What Will Make Yellow Jackets Move Their Nest?

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For anyone who has been stung by a yellow jacket, it is a painful experience best avoided. However, yellow jackets can be beneficial to humans as they feed on insects that can ruin our domesticated plants. So, while it's best they don't nest near or in our homes, learning techniques to relocate their nests can be helpful to coexisting happily with them.

The Organized Yellow Jacket

Living throughout most of North America, yellow jackets can tolerate a wide range of environments and climates through winter hibernation. They have a well developed hierarchy system with one queen and several sterile worker offspring responsible for building a nest each season. This queen can control the sex and sterility of offspring, producing sterile males and females for work, fertile females as future queens and lastly, males strictly for reproductive purposes.

The Yellow Jacket Sting

The yellow jacket stings to protect the nest but nevertheless, have a painful sting. Unlike some other species, they are able to sting repeatedly and their venom can be devastating to those who are allergic. Because they are quite aggressive, attempting to remove a nest can prove a dangerous and complex task.

The Yellow Jacket Nest

Yellow jackets build their nests from chewed wood fiber and saliva and situate them in protected spaces such as trees, shrubs, awnings, attics or other man-made environments. By doing this, they are able to maintain a temperature controlled, safe environment for offspring and are protective of it.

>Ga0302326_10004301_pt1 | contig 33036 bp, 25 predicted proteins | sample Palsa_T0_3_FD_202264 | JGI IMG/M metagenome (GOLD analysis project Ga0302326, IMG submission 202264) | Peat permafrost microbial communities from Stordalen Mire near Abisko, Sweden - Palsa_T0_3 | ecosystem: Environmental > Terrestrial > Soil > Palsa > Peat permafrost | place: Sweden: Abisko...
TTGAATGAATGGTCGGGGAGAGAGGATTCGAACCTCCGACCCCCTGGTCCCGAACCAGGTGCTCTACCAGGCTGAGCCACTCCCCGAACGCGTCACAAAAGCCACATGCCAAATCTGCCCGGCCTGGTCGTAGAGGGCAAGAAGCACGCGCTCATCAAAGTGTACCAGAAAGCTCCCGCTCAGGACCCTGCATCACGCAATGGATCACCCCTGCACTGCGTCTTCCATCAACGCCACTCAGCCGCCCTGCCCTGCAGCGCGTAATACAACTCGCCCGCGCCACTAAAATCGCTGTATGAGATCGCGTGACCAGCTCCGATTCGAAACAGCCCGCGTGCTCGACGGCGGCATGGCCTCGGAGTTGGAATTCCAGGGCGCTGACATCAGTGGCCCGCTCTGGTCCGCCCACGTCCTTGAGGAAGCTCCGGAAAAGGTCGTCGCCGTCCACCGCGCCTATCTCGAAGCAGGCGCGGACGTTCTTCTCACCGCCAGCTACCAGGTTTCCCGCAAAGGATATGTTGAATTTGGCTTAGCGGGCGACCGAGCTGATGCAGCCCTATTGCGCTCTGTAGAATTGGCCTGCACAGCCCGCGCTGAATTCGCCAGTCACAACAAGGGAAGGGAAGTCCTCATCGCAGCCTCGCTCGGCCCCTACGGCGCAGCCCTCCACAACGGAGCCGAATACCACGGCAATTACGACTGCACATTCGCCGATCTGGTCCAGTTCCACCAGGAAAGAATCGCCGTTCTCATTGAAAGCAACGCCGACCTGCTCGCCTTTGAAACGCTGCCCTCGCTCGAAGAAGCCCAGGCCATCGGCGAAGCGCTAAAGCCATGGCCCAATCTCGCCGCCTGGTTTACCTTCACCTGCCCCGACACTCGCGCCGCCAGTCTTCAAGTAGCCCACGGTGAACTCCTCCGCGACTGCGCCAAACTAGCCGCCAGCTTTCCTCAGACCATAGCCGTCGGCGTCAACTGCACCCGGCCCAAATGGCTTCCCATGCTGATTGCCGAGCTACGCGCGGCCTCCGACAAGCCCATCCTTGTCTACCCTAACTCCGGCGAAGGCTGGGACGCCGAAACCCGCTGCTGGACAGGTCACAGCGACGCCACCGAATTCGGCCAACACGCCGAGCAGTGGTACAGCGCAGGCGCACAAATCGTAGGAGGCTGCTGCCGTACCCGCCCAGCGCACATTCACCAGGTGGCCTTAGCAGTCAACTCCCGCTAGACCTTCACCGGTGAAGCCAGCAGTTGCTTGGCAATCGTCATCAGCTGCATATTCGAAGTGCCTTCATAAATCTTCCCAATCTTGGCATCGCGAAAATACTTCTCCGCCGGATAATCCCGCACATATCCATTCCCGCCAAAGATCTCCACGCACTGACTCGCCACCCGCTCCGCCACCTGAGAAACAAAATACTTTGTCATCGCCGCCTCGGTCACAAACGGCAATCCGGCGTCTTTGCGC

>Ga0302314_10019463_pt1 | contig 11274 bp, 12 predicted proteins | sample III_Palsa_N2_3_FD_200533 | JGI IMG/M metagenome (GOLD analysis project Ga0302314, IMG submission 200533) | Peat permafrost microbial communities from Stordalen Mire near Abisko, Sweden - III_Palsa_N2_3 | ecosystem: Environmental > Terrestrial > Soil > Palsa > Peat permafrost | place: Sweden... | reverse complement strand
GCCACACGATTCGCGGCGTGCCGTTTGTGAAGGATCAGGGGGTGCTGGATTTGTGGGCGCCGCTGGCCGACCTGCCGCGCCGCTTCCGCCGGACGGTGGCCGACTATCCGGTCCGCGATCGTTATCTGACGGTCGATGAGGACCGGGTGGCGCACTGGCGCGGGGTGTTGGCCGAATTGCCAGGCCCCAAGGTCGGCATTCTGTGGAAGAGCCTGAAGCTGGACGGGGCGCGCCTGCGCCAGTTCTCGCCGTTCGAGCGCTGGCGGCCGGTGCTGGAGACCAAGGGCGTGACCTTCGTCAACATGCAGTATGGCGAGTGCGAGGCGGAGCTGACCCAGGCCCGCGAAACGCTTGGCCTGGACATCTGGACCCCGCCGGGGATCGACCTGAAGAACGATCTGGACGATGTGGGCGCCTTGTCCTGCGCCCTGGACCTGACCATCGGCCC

Yellow Jacket Management

The first line of defense against yellow jacket stings is prevention and avoidance however, when they have invaded our space, rather than eliminate them (as they are very effective in pest control), it is best to dissuade them by removing any exposed attractants (i.e. fruit, juices, or soda). If they are still bothersome, a professional can help to remove and relocate the nest. A professional exterminator can provide advice on setting yellow jacket traps including lure or water traps. Due to the great risk of getting stung, professional advice is highly recommended before attempting entrapment.

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Author

Working with both small animals and exotics, Pamela Meadors has devoted more than 15 years to the veterinary field. She possesses a bachelor's degree in biological sciences and is the proud mom of a blind hedgehog.